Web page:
Effectiveness of gun buyback programs cause divide in Democratic presidential candidates

Democratic candidates disagree on the effectiveness of gun-buyback programs in ending gun violence. Some experts say they don’t think these programs are the most effective in achieving that goal.

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Effectiveness of gun buyback programs cause divide in Democratic presidential candidates

DI Staff

DI Staff

DI Staff

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Some professors specializing in gun policy are skeptical that mandatory gun buyback programs — a contentious topic among Democratic presidential hopefuls — would reduce the amount of guns in circulation in the long term.

Gun buyback programs have been discussed at length at several presidential forums in Iowa, and activist organizations, such as Moms Demand Action, have kept gun policy in the forefront of caucus conversations after a sequence of mass shootings in Texas and Ohio in August.

A majority of Democratic candidates support some sort of voluntary version of buybacks, which gives gun owners a choice to turn in their guns to the government for monetary compensation. A few — including Sens. Cory Booker, Kamala Harris, and most notably former U.S. Rep. from Texas Beto O’Rourke — have shown support for mandatory buyback programs, which would fine or provide other penalties for those who are found to have not turned in certain weapons. 

Richard Rosenfeld, a professor at the University of Missouri-St. Louis, said that while buybacks could work in areas of the U.S. with low gun violence levels, a majority of Americans wouldn’t support buyback programs if the issue reached Congress. 

“I don’t see how mandatory buybacks would pass in the U.S.,” Rosenfeld said. “… There’s no way of knowing what impact would have the U.S.”

Fifty-three percent of Americans oppose a mandatory buyback program of assault weapons, according to a September poll from Monmouth University that surveyed 800 adults with a margin of error of +/- 3.5 percentage points. 

One problem of a mandatory program would be enforcing the buyback, said Adam Winkler, a law professor at UCLA and author of Gunfight: The Battle over the Right to Bear Arms in America. He added that only people who want to get rid of their guns would likely comply with the program.

O’Rourke has been vocal about gun buybacks, saying in the September Democratic debate, “Hell yes, we’re going to take your AR-15, your AK-47.”

O’Rourke took some time off the campaign trail after the Aug. 3 shooting in El Paso, Texas, that killed 22 people, missing the Iowa State Fair. Since then, he’s rolled out a laundry list of proposed policies that includes mandatory gun buybacks on assault weapons such as AR-15s and AK-47s and a voluntary handgun buyback program.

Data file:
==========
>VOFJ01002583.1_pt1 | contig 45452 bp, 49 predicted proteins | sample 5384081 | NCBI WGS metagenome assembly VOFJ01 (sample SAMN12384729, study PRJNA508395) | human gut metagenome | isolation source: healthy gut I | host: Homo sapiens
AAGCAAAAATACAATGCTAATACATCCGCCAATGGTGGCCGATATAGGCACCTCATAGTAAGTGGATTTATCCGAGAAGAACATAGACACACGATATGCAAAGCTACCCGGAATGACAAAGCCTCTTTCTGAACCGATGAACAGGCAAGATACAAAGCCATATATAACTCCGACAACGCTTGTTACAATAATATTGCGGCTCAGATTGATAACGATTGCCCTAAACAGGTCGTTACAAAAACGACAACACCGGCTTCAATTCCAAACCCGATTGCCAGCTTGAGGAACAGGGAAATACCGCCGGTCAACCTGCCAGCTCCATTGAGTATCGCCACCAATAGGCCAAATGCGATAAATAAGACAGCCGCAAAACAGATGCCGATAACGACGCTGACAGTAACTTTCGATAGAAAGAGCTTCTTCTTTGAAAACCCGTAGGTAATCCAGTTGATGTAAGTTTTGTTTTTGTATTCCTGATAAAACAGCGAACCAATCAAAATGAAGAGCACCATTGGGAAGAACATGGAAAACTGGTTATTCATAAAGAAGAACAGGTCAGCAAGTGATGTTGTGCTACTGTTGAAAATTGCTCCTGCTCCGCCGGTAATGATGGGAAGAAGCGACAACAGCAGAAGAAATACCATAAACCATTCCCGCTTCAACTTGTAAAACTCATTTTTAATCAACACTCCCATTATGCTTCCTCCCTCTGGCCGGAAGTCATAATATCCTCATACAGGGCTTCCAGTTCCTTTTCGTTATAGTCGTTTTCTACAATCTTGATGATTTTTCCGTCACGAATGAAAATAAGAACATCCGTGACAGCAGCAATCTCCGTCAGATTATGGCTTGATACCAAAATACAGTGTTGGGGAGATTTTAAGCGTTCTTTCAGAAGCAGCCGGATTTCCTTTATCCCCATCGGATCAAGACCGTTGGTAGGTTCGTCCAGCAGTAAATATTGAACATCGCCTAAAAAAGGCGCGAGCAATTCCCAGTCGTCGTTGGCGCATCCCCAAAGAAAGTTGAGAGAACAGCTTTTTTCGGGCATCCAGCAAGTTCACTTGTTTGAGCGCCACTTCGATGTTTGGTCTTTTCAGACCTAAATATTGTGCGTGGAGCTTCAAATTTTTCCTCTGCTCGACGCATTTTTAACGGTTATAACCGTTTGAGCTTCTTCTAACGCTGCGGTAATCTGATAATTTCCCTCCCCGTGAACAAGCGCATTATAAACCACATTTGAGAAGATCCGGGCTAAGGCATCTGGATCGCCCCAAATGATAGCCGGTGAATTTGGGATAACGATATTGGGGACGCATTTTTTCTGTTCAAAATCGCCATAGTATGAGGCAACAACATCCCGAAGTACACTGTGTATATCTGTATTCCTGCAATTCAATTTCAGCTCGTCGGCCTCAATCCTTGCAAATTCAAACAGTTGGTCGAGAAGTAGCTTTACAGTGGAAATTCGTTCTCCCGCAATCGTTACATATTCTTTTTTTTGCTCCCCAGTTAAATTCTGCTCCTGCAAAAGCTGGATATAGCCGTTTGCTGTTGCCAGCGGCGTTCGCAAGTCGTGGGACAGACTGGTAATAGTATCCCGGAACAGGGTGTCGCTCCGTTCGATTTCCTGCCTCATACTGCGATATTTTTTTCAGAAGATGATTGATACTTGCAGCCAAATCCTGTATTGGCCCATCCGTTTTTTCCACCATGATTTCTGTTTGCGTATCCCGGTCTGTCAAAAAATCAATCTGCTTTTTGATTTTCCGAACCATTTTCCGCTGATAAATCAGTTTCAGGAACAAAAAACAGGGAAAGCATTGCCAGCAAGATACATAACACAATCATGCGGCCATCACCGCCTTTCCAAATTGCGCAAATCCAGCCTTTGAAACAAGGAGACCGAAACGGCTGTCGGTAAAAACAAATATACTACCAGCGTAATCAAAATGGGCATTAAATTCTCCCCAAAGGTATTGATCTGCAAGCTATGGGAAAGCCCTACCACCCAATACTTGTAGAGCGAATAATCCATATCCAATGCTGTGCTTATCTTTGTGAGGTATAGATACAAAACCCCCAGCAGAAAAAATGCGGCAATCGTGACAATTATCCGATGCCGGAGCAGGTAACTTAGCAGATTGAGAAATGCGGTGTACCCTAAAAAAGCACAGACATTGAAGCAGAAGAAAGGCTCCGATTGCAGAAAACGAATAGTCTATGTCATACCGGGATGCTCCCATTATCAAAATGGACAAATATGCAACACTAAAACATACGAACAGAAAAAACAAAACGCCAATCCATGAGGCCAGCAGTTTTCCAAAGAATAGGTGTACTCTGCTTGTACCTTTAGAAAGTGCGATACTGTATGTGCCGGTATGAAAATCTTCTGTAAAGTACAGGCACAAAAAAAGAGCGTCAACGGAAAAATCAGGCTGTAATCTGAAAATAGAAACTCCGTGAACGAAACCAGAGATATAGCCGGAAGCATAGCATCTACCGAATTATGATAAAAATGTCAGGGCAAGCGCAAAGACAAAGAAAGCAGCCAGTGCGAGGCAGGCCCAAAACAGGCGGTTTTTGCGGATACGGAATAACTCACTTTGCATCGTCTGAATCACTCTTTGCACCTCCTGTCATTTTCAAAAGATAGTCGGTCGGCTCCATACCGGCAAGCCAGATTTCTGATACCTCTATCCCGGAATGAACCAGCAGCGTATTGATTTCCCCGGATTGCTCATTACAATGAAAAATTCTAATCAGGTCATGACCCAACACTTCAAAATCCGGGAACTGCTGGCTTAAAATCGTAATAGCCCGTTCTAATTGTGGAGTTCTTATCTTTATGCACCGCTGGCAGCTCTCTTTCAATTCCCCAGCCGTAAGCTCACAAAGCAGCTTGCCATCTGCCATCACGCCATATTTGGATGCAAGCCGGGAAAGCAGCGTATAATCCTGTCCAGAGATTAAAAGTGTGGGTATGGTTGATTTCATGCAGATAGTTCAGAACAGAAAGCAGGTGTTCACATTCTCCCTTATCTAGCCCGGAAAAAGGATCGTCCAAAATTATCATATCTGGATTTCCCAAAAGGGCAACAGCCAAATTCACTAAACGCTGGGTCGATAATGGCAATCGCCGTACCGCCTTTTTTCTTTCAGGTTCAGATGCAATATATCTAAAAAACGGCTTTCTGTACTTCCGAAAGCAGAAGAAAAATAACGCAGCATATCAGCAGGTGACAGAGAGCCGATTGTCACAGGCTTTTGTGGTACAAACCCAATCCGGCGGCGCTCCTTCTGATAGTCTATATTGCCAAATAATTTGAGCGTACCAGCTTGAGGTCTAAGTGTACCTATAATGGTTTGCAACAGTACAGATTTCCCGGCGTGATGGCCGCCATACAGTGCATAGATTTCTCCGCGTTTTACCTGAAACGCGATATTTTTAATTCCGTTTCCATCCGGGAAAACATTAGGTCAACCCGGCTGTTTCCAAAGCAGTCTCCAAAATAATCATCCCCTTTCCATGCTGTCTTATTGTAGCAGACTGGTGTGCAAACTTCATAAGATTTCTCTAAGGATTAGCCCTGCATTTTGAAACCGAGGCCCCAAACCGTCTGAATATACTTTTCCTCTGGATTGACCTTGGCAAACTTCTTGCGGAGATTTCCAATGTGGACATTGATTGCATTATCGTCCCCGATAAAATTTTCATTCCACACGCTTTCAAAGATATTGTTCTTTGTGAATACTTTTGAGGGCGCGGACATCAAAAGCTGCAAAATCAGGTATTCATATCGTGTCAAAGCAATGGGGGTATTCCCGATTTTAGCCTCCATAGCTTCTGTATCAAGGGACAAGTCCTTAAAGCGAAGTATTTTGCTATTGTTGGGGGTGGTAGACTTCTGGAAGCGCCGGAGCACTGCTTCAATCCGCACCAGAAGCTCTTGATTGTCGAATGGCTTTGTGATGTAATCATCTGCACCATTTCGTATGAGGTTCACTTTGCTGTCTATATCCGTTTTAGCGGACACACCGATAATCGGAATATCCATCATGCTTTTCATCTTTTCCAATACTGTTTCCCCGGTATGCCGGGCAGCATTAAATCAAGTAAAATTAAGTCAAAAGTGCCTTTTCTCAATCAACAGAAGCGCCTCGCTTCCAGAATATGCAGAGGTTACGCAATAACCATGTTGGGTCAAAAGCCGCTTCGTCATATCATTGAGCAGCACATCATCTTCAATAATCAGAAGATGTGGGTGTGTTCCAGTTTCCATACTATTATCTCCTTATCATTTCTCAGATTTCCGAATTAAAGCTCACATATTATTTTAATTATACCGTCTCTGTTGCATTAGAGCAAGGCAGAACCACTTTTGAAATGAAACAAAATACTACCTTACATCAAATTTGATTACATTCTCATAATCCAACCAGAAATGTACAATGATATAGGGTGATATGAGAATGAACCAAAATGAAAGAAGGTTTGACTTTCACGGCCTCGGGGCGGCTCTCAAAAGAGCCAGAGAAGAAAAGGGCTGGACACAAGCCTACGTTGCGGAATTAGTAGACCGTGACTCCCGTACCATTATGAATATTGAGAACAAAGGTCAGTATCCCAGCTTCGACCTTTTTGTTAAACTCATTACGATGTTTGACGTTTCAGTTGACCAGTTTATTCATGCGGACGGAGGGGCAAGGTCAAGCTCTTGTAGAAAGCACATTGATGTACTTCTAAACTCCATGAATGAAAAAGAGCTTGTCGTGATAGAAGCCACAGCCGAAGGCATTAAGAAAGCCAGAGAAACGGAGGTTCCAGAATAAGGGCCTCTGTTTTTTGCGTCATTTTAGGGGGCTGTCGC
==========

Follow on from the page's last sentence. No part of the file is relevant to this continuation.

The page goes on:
Harris called a mandatory buyback “a good idea” when she appeared on The Tonight Show Starring Jimmy Fallon, saying assault weapons meant to kill many people at one time have no place on the street. Though, she’s stopped short of explaining how she would enforce this program.

In an email to The Daily Iowan, Harris’ Iowa press secretary referred to Harris’ comments on the show as Harris’ stance on the topic. 

Studying buyback effects

Other countries have implemented gun buyback programs. In 1996 and 2003, Australia implemented temporary gun buyback programs in response to gun violence.

At an Oct. 2 gun forum to discuss gun policies organized by March for Our Lives and Giffords in Las Vegas — nearly on the day that marked two years since a mass shooting in the city killed 58 people — Booker said he supports mandatory gun buybacks, citing the Australian buyback program as a successful example.

Australia’s program led to the 42 percent decrease in firearm homicides and 58 percent decrease in firearm suicides, Harvard researchers found.

However, the number of guns in Australia has climbed to over 3 million in 2016, the University of Sydney reported — more than the amount before the 1996 buybacks.

I’m slightly skeptical of that conclusion [that Australia buybacks were successful], because they only bought back certain kinds of guns,” Winkler said. “There’s still a lot of handguns out there, and that’s what most mass shootings conducted with.” 

Both Rosenfeld and Winkler said that while Australian officials and citizens have perceived the country’s buyback programs as successful, the U.S. has higher rates of gun violence to overcome and many Americans are suspicious of infringements on their 2nd Amendment rights. 

Rosenfeld has evaluated the effectiveness of voluntary gun buybacks set up in the 1990s in St. Louis to decrease homicide rates. Through this research, he found gun buyback programs have little to no effect on gun violence rates — in fact, they may encourage people to buy new guns.